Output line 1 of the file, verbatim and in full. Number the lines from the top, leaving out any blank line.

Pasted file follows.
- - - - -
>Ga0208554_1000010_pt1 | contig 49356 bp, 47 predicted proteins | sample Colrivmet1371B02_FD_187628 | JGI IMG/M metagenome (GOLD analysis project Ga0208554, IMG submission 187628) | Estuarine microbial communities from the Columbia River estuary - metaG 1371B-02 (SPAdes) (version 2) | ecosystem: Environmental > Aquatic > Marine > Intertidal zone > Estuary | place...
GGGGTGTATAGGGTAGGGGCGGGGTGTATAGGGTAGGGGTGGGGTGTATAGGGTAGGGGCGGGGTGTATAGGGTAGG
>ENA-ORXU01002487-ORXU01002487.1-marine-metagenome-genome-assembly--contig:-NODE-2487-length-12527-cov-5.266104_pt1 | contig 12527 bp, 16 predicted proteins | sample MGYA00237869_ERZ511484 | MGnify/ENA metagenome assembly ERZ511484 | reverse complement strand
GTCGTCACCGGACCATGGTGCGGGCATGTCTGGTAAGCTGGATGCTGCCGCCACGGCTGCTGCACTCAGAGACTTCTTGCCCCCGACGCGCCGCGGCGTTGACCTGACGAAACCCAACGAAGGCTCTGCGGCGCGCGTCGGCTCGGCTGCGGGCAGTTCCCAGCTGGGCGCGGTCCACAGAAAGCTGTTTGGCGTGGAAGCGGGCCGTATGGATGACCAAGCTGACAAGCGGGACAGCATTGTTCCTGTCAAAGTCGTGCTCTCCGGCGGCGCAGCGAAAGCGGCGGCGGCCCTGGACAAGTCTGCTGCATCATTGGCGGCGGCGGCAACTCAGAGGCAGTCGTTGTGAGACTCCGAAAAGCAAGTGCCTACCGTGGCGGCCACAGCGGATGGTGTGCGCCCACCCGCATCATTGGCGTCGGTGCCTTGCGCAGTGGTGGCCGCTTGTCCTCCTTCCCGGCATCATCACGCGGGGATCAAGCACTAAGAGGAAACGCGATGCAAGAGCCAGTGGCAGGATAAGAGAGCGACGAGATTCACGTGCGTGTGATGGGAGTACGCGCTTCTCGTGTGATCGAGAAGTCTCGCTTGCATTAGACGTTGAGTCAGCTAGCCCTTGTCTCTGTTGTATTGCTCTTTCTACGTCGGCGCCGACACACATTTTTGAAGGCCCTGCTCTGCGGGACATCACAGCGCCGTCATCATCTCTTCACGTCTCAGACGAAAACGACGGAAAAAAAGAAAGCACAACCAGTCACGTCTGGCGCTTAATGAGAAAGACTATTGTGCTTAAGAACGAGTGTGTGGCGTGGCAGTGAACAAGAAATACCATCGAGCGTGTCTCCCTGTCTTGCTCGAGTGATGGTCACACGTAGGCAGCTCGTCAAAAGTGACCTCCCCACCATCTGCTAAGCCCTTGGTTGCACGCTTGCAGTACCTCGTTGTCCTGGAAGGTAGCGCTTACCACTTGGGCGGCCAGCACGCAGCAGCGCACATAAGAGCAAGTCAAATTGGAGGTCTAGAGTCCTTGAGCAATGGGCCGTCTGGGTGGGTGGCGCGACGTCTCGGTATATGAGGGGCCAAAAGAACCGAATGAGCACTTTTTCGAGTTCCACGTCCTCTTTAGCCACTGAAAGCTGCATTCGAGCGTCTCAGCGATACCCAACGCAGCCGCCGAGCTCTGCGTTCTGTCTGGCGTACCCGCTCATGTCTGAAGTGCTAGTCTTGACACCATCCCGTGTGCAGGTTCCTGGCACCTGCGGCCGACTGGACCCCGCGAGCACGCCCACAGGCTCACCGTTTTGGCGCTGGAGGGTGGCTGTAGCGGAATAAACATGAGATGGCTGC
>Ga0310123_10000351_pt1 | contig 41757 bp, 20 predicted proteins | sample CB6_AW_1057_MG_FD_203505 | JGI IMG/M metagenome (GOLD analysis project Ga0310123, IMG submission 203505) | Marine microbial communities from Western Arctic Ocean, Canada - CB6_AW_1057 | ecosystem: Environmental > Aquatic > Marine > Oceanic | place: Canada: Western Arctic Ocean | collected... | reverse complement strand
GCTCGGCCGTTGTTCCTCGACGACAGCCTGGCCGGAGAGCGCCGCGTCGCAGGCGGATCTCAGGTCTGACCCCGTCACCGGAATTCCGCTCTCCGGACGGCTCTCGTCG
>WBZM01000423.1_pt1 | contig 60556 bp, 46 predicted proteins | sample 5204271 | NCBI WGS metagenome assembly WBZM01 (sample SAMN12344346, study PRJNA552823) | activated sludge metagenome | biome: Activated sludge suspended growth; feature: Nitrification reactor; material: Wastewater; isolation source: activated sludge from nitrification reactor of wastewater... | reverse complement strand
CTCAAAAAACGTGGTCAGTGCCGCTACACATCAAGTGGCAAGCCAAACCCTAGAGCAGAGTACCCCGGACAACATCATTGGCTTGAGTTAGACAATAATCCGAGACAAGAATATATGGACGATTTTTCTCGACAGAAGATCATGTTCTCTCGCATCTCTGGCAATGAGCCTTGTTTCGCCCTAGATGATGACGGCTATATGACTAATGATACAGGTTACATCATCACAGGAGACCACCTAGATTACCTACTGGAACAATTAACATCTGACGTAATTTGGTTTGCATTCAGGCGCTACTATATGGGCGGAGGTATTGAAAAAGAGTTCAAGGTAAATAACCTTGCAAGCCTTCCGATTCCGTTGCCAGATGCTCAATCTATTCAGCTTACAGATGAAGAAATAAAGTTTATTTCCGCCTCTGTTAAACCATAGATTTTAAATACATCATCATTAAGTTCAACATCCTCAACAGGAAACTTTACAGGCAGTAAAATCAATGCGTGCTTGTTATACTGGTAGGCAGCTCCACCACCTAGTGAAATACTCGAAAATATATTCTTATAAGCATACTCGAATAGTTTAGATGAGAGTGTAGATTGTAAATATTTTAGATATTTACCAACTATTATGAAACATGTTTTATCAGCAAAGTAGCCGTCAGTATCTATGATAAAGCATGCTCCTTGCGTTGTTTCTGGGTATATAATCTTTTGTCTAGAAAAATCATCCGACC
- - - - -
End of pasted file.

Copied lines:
>Ga0208554_1000010_pt1 | contig 49356 bp, 47 predicted proteins | sample Colrivmet1371B02_FD_187628 | JGI IMG/M metagenome (GOLD analysis project Ga0208554, IMG submission 187628) | Estuarine microbial communities from the Columbia River estuary - metaG 1371B-02 (SPAdes) (version 2) | ecosystem: Environmental > Aquatic > Marine > Intertidal zone > Estuary | place...